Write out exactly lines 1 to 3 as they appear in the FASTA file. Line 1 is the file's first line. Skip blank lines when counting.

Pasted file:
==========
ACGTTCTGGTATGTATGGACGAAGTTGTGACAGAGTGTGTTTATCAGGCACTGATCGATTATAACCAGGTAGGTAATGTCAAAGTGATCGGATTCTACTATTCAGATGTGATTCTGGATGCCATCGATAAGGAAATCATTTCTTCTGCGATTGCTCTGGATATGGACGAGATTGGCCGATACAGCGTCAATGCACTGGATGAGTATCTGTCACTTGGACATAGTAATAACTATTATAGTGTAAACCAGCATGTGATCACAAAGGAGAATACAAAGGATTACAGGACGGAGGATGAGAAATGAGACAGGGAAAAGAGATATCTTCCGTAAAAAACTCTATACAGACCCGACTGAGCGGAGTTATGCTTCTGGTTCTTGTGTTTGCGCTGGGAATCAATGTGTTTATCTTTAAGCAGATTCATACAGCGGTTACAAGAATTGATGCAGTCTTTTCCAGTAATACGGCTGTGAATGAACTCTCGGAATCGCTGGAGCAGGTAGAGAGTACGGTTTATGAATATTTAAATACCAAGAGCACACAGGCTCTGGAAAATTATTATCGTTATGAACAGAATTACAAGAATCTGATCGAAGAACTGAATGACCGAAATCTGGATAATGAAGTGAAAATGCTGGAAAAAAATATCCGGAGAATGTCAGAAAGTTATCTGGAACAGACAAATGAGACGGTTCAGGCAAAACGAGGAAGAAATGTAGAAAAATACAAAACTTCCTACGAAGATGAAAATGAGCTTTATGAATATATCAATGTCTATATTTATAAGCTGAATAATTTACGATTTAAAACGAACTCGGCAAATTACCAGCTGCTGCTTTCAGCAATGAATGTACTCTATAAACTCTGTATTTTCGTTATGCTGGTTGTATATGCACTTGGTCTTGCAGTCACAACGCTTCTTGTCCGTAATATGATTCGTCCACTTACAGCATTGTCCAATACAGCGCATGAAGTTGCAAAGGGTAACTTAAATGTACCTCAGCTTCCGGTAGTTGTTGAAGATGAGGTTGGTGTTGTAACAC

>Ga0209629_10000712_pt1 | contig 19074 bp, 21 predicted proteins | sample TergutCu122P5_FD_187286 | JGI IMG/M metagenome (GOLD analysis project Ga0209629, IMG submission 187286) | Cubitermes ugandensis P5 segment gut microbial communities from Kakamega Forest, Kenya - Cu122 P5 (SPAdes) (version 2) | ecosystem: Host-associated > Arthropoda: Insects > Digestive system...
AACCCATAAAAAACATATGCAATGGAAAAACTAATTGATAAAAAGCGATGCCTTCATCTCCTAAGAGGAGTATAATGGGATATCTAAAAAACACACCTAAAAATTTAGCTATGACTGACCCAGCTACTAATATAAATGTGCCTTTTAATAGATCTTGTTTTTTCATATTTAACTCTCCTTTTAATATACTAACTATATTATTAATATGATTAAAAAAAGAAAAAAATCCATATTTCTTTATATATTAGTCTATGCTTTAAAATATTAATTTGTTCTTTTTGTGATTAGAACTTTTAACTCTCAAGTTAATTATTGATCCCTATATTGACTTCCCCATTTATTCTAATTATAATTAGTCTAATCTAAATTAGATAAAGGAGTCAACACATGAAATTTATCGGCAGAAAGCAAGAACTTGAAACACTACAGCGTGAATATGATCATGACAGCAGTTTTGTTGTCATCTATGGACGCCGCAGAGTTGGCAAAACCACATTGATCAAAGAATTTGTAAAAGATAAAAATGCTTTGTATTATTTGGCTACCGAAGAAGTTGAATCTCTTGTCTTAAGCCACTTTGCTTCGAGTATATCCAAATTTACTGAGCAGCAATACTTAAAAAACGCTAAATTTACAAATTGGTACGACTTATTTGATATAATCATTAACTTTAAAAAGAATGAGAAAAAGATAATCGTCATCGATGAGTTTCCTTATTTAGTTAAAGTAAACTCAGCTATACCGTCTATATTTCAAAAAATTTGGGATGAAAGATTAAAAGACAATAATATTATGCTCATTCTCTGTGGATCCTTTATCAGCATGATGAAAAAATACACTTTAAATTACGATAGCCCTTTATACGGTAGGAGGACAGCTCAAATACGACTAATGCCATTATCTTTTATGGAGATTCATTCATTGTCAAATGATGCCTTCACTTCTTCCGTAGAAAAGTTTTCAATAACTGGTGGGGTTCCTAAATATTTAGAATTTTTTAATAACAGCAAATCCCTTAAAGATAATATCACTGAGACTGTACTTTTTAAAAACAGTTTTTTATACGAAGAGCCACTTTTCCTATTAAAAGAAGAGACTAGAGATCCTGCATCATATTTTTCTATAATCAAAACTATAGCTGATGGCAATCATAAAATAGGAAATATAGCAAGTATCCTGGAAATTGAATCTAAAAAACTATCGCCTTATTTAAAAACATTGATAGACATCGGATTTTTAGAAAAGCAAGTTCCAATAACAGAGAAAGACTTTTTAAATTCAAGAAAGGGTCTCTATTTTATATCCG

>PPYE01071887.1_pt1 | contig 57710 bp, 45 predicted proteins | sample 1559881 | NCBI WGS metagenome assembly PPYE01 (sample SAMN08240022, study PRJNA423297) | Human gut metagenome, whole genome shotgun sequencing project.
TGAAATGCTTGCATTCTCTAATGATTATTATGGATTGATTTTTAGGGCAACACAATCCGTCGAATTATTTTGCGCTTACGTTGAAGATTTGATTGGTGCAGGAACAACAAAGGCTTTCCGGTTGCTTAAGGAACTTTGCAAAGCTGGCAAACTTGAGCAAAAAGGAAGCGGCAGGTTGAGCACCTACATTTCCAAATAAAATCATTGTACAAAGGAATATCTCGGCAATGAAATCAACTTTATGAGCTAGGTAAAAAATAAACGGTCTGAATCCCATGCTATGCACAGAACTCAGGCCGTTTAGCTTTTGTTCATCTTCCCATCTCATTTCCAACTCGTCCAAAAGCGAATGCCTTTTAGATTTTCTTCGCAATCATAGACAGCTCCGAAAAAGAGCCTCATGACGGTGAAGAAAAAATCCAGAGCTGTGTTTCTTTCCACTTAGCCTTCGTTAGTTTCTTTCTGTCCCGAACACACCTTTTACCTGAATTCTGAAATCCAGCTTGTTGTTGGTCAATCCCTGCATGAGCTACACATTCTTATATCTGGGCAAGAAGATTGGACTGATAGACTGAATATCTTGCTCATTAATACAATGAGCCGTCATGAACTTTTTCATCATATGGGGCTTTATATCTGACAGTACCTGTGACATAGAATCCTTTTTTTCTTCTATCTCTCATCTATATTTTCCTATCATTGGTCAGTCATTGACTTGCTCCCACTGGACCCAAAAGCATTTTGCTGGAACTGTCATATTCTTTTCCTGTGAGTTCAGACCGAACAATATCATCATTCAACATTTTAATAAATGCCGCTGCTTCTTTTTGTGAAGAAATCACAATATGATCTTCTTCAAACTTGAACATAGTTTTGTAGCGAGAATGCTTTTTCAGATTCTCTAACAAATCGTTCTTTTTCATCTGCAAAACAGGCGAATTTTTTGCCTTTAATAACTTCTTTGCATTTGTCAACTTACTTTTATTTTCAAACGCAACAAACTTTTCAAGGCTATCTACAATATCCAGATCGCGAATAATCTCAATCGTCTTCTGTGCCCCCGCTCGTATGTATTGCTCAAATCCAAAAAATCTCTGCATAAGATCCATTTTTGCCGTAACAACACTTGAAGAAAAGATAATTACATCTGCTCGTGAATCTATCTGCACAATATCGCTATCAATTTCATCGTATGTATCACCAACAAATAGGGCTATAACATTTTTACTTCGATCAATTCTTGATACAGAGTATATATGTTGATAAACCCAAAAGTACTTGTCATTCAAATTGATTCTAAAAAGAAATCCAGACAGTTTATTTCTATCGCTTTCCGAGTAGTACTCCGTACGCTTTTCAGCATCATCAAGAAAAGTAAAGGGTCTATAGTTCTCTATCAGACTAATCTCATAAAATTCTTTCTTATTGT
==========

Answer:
ACGTTCTGGTATGTATGGACGAAGTTGTGACAGAGTGTGTTTATCAGGCACTGATCGATTATAACCAGGTAGGTAATGTCAAAGTGATCGGATTCTACTATTCAGATGTGATTCTGGATGCCATCGATAAGGAAATCATTTCTTCTGCGATTGCTCTGGATATGGACGAGATTGGCCGATACAGCGTCAATGCACTGGATGAGTATCTGTCACTTGGACATAGTAATAACTATTATAGTGTAAACCAGCATGTGATCACAAAGGAGAATACAAAGGATTACAGGACGGAGGATGAGAAATGAGACAGGGAAAAGAGATATCTTCCGTAAAAAACTCTATACAGACCCGACTGAGCGGAGTTATGCTTCTGGTTCTTGTGTTTGCGCTGGGAATCAATGTGTTTATCTTTAAGCAGATTCATACAGCGGTTACAAGAATTGATGCAGTCTTTTCCAGTAATACGGCTGTGAATGAACTCTCGGAATCGCTGGAGCAGGTAGAGAGTACGGTTTATGAATATTTAAATACCAAGAGCACACAGGCTCTGGAAAATTATTATCGTTATGAACAGAATTACAAGAATCTGATCGAAGAACTGAATGACCGAAATCTGGATAATGAAGTGAAAATGCTGGAAAAAAATATCCGGAGAATGTCAGAAAGTTATCTGGAACAGACAAATGAGACGGTTCAGGCAAAACGAGGAAGAAATGTAGAAAAATACAAAACTTCCTACGAAGATGAAAATGAGCTTTATGAATATATCAATGTCTATATTTATAAGCTGAATAATTTACGATTTAAAACGAACTCGGCAAATTACCAGCTGCTGCTTTCAGCAATGAATGTACTCTATAAACTCTGTATTTTCGTTATGCTGGTTGTATATGCACTTGGTCTTGCAGTCACAACGCTTCTTGTCCGTAATATGATTCGTCCACTTACAGCATTGTCCAATACAGCGCATGAAGTTGCAAAGGGTAACTTAAATGTACCTCAGCTTCCGGTAGTTGTTGAAGATGAGGTTGGTGTTGTAACAC

>Ga0209629_10000712_pt1 | contig 19074 bp, 21 predicted proteins | sample TergutCu122P5_FD_187286 | JGI IMG/M metagenome (GOLD analysis project Ga0209629, IMG submission 187286) | Cubitermes ugandensis P5 segment gut microbial communities from Kakamega Forest, Kenya - Cu122 P5 (SPAdes) (version 2) | ecosystem: Host-associated > Arthropoda: Insects > Digestive system...
AACCCATAAAAAACATATGCAATGGAAAAACTAATTGATAAAAAGCGATGCCTTCATCTCCTAAGAGGAGTATAATGGGATATCTAAAAAACACACCTAAAAATTTAGCTATGACTGACCCAGCTACTAATATAAATGTGCCTTTTAATAGATCTTGTTTTTTCATATTTAACTCTCCTTTTAATATACTAACTATATTATTAATATGATTAAAAAAAGAAAAAAATCCATATTTCTTTATATATTAGTCTATGCTTTAAAATATTAATTTGTTCTTTTTGTGATTAGAACTTTTAACTCTCAAGTTAATTATTGATCCCTATATTGACTTCCCCATTTATTCTAATTATAATTAGTCTAATCTAAATTAGATAAAGGAGTCAACACATGAAATTTATCGGCAGAAAGCAAGAACTTGAAACACTACAGCGTGAATATGATCATGACAGCAGTTTTGTTGTCATCTATGGACGCCGCAGAGTTGGCAAAACCACATTGATCAAAGAATTTGTAAAAGATAAAAATGCTTTGTATTATTTGGCTACCGAAGAAGTTGAATCTCTTGTCTTAAGCCACTTTGCTTCGAGTATATCCAAATTTACTGAGCAGCAATACTTAAAAAACGCTAAATTTACAAATTGGTACGACTTATTTGATATAATCATTAACTTTAAAAAGAATGAGAAAAAGATAATCGTCATCGATGAGTTTCCTTATTTAGTTAAAGTAAACTCAGCTATACCGTCTATATTTCAAAAAATTTGGGATGAAAGATTAAAAGACAATAATATTATGCTCATTCTCTGTGGATCCTTTATCAGCATGATGAAAAAATACACTTTAAATTACGATAGCCCTTTATACGGTAGGAGGACAGCTCAAATACGACTAATGCCATTATCTTTTATGGAGATTCATTCATTGTCAAATGATGCCTTCACTTCTTCCGTAGAAAAGTTTTCAATAACTGGTGGGGTTCCTAAATATTTAGAATTTTTTAATAACAGCAAATCCCTTAAAGATAATATCACTGAGACTGTACTTTTTAAAAACAGTTTTTTATACGAAGAGCCACTTTTCCTATTAAAAGAAGAGACTAGAGATCCTGCATCATATTTTTCTATAATCAAAACTATAGCTGATGGCAATCATAAAATAGGAAATATAGCAAGTATCCTGGAAATTGAATCTAAAAAACTATCGCCTTATTTAAAAACATTGATAGACATCGGATTTTTAGAAAAGCAAGTTCCAATAACAGAGAAAGACTTTTTAAATTCAAGAAAGGGTCTCTATTTTATATCCG